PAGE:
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The War Poems of Wilfred Owen, ‘Disabled’ and ‘Mental Cases’

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English Coursework: Poetry Comparison The War Poems of Wilfred Owen, 'Disabled' and 'Mental Cases' The poems I have chosen to compare are the two I found the most powerful, these poems made me feel the emotions and situations that Owen was describing. Wilfred Owen was born in 1893 and died in 1918, just a week before the end of the First World War - the news of which reached his parents on the day of the armistice. His poetry is well known throughout the English speaking world, he is especially well known for the poetry he wrote towards the later years of the First World War. Both of these poems seem to hold an underlying anti-war message, we can see this in the numerous references to the terrible waste of war. ...read more.


One of the ways that the poems differ is, whereas 'Disabled' deals with loss of physical faculties, 'Mental Cases' deals with the loss of mental faculties - as their respective names obviously make out to describe. This difference in subject, directly affects the tone of the poem. In 'Disabled' the focus in on one individual, and the effects of losing physical faculties on their life - this makes 'Disabled' more "human" in feel than 'Mental Cases'. In 'Disabled' we see; 'spurted from his thigh', a very sexual sounding line, though replacing semen with blood, and also, '...he will never feel again how slim Girl's waists are...', a very personal and human feeling, again relating to sex - making it human. 'Mental Cases' deals with a group, and not even necessarily a group of people, but a disease. ...read more.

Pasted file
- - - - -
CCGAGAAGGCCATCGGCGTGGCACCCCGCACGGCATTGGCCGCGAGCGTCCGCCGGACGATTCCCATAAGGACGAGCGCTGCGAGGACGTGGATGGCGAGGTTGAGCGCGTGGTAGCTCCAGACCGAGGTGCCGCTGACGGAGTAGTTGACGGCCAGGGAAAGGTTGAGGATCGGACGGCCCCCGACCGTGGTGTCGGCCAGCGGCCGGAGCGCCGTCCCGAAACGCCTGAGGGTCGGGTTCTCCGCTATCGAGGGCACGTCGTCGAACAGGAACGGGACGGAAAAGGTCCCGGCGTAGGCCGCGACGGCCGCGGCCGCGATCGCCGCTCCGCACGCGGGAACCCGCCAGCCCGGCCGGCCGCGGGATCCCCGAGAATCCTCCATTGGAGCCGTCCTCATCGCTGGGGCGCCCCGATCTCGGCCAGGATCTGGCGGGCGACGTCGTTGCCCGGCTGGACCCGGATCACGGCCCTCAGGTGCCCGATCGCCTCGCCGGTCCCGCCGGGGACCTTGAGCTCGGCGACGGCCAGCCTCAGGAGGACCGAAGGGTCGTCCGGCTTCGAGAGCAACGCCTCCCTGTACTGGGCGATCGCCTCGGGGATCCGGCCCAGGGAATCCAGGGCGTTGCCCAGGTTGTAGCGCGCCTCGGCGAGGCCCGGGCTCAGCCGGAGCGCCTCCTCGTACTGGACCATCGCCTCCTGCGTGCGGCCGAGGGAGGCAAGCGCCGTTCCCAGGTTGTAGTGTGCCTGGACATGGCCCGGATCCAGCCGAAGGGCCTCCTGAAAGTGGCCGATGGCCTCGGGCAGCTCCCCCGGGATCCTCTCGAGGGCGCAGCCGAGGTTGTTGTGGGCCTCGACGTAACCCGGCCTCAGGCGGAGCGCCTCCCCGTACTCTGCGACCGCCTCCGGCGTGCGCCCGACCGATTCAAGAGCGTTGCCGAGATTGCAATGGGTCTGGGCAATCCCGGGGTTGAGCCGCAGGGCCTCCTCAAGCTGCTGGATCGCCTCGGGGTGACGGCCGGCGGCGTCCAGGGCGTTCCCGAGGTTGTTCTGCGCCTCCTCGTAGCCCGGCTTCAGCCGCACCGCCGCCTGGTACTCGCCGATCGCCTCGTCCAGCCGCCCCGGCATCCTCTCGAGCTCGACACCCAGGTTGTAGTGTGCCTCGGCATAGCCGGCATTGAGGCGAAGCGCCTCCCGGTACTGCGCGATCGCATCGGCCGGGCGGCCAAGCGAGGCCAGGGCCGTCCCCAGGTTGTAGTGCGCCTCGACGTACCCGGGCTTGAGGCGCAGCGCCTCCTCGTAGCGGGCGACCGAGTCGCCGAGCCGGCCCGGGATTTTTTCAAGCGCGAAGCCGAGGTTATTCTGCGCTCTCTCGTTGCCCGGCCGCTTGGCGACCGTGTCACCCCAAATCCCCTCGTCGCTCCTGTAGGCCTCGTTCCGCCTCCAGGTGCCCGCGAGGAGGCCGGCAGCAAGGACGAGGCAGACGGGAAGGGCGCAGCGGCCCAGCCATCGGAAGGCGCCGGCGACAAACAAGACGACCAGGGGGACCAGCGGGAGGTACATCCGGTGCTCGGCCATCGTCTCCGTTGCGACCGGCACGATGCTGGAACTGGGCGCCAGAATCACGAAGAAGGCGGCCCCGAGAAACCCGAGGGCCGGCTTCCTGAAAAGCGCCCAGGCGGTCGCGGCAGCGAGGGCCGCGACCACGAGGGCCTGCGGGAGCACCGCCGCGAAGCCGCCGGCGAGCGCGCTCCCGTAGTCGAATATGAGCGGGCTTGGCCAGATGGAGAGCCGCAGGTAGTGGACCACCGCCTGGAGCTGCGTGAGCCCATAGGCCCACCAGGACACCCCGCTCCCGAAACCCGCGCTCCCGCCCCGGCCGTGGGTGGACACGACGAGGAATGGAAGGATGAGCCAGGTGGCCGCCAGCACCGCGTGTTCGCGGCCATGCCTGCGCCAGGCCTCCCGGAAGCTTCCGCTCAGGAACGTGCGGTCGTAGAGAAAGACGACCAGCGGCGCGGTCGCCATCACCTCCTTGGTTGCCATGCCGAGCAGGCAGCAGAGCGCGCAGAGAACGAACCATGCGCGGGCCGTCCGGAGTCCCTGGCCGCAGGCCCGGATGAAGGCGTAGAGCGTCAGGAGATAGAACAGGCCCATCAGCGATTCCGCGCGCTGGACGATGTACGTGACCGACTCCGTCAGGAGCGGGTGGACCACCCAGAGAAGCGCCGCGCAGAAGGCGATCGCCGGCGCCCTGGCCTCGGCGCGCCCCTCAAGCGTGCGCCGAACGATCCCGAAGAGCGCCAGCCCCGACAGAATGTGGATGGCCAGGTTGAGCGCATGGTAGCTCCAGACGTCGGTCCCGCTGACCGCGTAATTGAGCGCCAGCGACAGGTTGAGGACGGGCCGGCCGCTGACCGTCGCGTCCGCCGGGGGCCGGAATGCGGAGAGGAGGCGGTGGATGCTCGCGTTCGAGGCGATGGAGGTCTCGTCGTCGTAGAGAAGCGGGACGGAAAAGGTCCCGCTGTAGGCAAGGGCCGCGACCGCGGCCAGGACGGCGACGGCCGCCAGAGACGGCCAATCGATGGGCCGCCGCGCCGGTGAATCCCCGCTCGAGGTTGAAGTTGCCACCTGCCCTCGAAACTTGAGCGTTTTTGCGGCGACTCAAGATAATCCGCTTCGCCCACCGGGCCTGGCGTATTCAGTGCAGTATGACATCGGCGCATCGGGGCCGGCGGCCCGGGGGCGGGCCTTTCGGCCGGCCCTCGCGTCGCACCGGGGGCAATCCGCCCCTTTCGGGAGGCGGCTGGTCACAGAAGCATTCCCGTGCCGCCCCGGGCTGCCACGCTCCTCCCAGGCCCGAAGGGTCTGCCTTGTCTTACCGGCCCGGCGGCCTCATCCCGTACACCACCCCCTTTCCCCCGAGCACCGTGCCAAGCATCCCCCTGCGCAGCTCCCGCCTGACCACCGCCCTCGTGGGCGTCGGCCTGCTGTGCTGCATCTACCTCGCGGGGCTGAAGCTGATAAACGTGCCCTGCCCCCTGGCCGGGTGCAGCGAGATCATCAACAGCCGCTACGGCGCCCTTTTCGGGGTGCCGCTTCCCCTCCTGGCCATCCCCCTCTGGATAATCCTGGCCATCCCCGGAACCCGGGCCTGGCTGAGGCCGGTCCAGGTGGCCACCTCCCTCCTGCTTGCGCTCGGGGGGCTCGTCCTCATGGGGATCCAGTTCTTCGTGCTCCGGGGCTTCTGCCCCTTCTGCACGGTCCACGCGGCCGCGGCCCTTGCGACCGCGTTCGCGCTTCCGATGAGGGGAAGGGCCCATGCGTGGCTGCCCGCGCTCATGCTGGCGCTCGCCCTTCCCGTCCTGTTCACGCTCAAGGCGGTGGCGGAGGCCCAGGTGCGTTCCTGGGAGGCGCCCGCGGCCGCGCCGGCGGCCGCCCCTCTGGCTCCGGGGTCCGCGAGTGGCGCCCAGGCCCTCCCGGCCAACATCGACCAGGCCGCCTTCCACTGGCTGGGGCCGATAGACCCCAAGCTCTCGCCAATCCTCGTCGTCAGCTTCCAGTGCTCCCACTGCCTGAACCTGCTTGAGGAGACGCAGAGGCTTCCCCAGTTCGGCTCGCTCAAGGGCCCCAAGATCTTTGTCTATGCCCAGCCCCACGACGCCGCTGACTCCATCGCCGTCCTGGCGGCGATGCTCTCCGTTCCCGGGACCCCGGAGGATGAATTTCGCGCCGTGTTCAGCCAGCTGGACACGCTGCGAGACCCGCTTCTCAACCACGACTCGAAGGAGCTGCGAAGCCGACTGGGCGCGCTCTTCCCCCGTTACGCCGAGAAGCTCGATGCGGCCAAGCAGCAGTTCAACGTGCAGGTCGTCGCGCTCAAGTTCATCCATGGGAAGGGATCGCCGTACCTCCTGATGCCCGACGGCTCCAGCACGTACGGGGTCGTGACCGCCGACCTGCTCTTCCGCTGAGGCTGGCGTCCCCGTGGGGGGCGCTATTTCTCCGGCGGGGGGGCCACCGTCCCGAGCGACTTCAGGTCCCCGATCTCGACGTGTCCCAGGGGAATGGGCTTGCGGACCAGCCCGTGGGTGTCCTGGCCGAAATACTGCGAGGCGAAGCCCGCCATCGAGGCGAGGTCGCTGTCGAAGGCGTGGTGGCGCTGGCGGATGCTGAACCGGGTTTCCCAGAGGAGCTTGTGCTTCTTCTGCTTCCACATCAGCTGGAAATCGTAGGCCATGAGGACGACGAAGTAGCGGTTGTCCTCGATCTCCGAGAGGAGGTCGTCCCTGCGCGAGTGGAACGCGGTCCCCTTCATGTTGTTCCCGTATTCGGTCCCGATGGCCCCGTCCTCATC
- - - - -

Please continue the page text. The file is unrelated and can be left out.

A possible purpose of this poem is to make us realise that these people are human, and that it is not of their own faults that they are in the states they are in. By extenuating the emphasis on how awful these people are, in such lines as; '...their eyeballs shrink tormented Back into their brains...', and 'Baring teeth that leer like skulls' teeth wicked', the purpose may be to make them worse than reality so as to subject the reader to a sense of something like guilt. So in conclusion, although, on a broader plane, the two poems deal with similar subject matter - on closer analysis we discover that their respective purposes and language provoke two quite different human emotions, one of understanding and therefor empathy, and one of repulse - then replaced by our now natural response to repulse, to change or improve the subject whom is repulsive in someway. ...read more.

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